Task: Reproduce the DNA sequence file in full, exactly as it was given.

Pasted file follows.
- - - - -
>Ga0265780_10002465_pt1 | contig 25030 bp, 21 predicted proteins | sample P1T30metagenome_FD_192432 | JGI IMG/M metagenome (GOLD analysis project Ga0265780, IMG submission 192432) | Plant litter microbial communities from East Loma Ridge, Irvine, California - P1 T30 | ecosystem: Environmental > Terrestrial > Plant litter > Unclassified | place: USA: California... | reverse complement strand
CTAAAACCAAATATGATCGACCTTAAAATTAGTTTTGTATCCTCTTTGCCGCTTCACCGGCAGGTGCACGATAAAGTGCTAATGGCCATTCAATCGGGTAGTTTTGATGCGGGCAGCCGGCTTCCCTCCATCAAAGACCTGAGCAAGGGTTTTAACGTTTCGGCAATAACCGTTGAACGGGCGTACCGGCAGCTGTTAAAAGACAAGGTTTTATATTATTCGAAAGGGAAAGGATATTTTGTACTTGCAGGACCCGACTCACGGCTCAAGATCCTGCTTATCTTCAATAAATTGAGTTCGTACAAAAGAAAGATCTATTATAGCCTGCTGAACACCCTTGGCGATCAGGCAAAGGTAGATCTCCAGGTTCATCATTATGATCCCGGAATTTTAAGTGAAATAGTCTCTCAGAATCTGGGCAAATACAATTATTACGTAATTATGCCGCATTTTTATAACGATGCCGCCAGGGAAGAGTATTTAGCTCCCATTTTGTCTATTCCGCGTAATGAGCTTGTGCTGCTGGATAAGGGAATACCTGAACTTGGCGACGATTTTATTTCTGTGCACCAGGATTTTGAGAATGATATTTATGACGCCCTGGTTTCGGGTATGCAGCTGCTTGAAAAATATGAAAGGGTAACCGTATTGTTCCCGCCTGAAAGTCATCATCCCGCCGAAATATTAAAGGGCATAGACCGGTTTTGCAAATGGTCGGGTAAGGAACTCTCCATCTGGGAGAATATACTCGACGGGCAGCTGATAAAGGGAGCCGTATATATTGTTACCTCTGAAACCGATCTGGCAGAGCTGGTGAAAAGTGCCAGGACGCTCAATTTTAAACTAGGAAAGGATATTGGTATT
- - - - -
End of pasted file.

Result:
>Ga0265780_10002465_pt1 | contig 25030 bp, 21 predicted proteins | sample P1T30metagenome_FD_192432 | JGI IMG/M metagenome (GOLD analysis project Ga0265780, IMG submission 192432) | Plant litter microbial communities from East Loma Ridge, Irvine, California - P1 T30 | ecosystem: Environmental > Terrestrial > Plant litter > Unclassified | place: USA: California... | reverse complement strand
CTAAAACCAAATATGATCGACCTTAAAATTAGTTTTGTATCCTCTTTGCCGCTTCACCGGCAGGTGCACGATAAAGTGCTAATGGCCATTCAATCGGGTAGTTTTGATGCGGGCAGCCGGCTTCCCTCCATCAAAGACCTGAGCAAGGGTTTTAACGTTTCGGCAATAACCGTTGAACGGGCGTACCGGCAGCTGTTAAAAGACAAGGTTTTATATTATTCGAAAGGGAAAGGATATTTTGTACTTGCAGGACCCGACTCACGGCTCAAGATCCTGCTTATCTTCAATAAATTGAGTTCGTACAAAAGAAAGATCTATTATAGCCTGCTGAACACCCTTGGCGATCAGGCAAAGGTAGATCTCCAGGTTCATCATTATGATCCCGGAATTTTAAGTGAAATAGTCTCTCAGAATCTGGGCAAATACAATTATTACGTAATTATGCCGCATTTTTATAACGATGCCGCCAGGGAAGAGTATTTAGCTCCCATTTTGTCTATTCCGCGTAATGAGCTTGTGCTGCTGGATAAGGGAATACCTGAACTTGGCGACGATTTTATTTCTGTGCACCAGGATTTTGAGAATGATATTTATGACGCCCTGGTTTCGGGTATGCAGCTGCTTGAAAAATATGAAAGGGTAACCGTATTGTTCCCGCCTGAAAGTCATCATCCCGCCGAAATATTAAAGGGCATAGACCGGTTTTGCAAATGGTCGGGTAAGGAACTCTCCATCTGGGAGAATATACTCGACGGGCAGCTGATAAAGGGAGCCGTATATATTGTTACCTCTGAAACCGATCTGGCAGAGCTGGTGAAAAGTGCCAGGACGCTCAATTTTAAACTAGGAAAGGATATTGGTATT